There were many lessons to be learned from the General Election. However, one of the most prevalent is the amount of damage that can be caused when you embark on a campaign to establish a result of which you are not entirely sure.
Whatever your political persuasions, I think we can all agree that the reasoning behind Theresa May’s decision to call a General Election and create a more unified Government and reassured nation as she approached the Brexit negotiating table was sound. However, I think that we can all also agree that we’ve ended up with almost the exact opposite outcome.
Before the election we were a nation divided over the EU Referendum result, following a campaign which was at times chaotic and undignified on both sides and largescale changes on Downing Street.
Post the narrowly fought General Election, we still have the legacy of all of that plus a steady stream of disapproval from Brussels and a now weakened and unsure starting point for the imminent Brexit negotiations.
Despite all of this, the UK’s economy remains generally robust. Immediately after the election we saw a drop in sterling, whilst the markets remained on track. Your response might be “For how long?”, but I would reply that we never really know for how long markets are going to remain steady.
Those of us who work in financial services understand the fluctuations that the markets undergo; sometimes volatility is anticipated, at other times it arrives more unexpectedly. Financial services professionals know that the investment markets exist in a constant state of flux to varyingly dramatic degrees, so what makes this time any different?
The helping hand for clients
Well, this time the challenges the economy faces are being played out on a stage of global proportions. How many of your clients who are not already sophisticated investors could tell you anything about emerging markets? Or about why income investing is more to their tastes than growth? I’d wager very few. However, how many could talk to you about the dangers of a ‘coalition of chaos’? Or the advantages and disadvantages of picking a ‘hard’ or ‘soft’ Brexit?
Consumers are currently being provided with a deluge of hyperbolic information, very little of it from entirely unbiased sources, and no reliable guidance on what it actually means, both in general and for them specifically.
Throw into the mix an unstable American President, leader of the free world, who seems to be engaged in a competition to see how many breaches he can make against national security, human decency and common-sense before facing impeachment. Add the sense of sadness, fear and frustration that are a natural reaction to the heart-breaking atrocities we’ve experienced in the UK in recent months, and it creates the perfect storm of widespread consumer uneasy and panic. And, of course, this is going to translate across to their feelings about their financial affairs.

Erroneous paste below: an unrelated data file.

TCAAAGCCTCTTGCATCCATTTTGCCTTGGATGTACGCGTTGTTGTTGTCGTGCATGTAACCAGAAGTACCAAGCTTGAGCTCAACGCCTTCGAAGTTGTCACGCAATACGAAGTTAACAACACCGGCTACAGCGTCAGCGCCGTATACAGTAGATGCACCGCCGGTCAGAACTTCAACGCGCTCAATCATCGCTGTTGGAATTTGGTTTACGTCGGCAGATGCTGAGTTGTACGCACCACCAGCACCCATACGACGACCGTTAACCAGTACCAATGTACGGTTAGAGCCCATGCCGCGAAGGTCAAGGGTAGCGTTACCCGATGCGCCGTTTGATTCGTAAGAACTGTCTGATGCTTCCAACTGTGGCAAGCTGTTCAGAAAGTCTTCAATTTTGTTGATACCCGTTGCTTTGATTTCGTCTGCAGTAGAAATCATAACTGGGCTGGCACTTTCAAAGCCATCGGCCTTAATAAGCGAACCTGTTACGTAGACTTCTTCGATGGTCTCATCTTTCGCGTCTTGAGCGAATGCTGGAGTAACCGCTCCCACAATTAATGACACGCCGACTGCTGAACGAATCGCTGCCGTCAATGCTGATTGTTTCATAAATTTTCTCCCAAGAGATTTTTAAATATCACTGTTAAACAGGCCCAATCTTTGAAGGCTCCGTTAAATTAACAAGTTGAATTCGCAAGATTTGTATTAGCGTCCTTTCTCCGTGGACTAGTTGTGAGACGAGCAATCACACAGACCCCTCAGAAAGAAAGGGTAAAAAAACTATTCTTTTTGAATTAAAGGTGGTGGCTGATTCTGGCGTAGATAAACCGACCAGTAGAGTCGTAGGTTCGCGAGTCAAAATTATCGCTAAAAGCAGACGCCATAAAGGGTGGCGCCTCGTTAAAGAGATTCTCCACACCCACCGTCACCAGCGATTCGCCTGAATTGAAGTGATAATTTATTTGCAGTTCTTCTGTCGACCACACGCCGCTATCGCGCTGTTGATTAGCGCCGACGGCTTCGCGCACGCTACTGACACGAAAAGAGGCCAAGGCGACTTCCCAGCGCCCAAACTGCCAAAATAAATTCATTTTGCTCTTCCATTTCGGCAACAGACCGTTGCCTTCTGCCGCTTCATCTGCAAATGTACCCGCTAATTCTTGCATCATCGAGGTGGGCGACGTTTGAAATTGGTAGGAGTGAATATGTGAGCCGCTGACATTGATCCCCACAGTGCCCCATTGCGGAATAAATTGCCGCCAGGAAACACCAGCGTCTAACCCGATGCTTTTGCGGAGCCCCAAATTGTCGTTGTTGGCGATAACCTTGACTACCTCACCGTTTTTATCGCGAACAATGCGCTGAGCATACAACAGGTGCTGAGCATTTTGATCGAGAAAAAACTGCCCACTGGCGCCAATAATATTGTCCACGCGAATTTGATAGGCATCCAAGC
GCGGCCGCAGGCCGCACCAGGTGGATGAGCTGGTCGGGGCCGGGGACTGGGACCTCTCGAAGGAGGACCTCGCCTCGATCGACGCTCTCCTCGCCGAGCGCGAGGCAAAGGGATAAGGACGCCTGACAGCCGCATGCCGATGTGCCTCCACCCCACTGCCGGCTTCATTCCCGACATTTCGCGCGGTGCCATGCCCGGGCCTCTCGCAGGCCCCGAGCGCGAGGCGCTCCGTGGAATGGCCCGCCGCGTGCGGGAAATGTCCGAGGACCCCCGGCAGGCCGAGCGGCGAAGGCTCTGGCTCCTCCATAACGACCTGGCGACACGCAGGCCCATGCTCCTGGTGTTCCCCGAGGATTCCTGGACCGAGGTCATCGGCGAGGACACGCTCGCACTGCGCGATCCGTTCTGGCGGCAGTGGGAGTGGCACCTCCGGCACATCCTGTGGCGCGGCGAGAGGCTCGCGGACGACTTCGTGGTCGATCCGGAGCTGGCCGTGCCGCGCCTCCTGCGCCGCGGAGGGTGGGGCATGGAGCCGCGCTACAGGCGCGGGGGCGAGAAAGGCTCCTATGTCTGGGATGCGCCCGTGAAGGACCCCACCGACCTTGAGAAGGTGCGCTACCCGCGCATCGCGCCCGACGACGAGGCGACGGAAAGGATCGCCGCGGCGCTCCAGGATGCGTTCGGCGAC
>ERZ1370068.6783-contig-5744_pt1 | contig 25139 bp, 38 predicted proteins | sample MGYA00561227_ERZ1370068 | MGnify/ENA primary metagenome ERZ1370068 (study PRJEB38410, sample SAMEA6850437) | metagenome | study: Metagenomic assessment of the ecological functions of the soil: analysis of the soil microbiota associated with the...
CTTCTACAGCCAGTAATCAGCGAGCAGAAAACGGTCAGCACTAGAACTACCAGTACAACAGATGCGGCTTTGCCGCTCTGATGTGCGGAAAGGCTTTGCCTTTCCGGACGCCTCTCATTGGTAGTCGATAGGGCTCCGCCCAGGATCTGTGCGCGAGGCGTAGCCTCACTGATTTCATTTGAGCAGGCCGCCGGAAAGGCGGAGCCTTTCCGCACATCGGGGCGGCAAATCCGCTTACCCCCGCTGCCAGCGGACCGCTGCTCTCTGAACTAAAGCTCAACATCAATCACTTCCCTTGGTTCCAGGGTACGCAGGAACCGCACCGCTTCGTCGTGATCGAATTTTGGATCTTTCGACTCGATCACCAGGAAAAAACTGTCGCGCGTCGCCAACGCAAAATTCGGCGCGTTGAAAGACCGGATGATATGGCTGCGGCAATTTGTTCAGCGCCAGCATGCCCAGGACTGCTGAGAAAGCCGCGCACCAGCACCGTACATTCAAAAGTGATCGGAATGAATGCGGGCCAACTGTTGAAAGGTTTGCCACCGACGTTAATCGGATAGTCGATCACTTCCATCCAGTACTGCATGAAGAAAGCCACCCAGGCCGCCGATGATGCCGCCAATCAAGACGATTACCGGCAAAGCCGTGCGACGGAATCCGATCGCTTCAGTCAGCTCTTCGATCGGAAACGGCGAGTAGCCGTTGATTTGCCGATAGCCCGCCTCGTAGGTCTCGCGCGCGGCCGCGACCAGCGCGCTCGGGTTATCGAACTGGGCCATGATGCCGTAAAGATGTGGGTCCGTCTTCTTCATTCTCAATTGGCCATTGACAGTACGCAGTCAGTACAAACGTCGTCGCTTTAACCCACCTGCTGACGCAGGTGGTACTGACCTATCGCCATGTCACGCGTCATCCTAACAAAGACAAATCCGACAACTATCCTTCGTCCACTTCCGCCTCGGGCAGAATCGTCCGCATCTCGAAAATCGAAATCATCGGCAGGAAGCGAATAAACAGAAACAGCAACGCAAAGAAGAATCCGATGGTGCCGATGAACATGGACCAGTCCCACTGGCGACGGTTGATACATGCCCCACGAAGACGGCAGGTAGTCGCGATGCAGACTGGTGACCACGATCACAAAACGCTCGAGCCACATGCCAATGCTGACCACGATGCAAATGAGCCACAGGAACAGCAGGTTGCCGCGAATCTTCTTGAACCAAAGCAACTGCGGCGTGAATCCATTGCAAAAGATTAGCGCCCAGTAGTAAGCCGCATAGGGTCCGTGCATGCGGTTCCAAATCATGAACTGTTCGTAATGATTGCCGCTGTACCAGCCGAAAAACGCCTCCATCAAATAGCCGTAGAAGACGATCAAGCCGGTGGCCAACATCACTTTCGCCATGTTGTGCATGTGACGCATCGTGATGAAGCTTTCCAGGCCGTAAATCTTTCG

A reliable role
This is the time when clients need their advisers more than ever. I believe the first step is to provide reassurance. As I mentioned above, you will be well accustomed to the fluctuations of the market, but those without your experience and knowledge about the economy will be thrown by the overwhelming noise from all angles.
As a specialist, and someone with whom they already have a bond of trust, you are ideally placed to provide an accurate picture of what, if anything, will affect your clients on an individual basis. It may also be worth reminding investment clients that their portfolio has been built in a way which reflects their attitude to risk, and that your investment process solution aims to, where possible, stick within those agreed parameters.
Through either face-to-face meetings or written communications to those you don’t see as regularly, it is vitally important that your clients perceive you as a reassuring, informed presence; an oasis of informed calm amongst the furore. Even better if your communication reaches the client before they begin to feel uneasy; by putting yourself on the front foot when it comes to communication, you can reconfirm clients’ perception of you as knowledgeable, foresighted and a very safe pair of hands to oversee their financial matters.
In the current climate, many consumers will be feeling wrong-footed and uncertain about what the future holds. Should they expect a Brexit deal in which we lose access to the open market and both the value of their investments and the UK’s economic standing will plummet? Or the beginning of our golden age of financial prosperity and glorious independence? Let your clients know that in either scenario, or a thousand in-between, that you will be there to offer them the specialist, professional support for their financial affairs that they so desperately want.
Matt Timmins is joint Simplybiz chief executive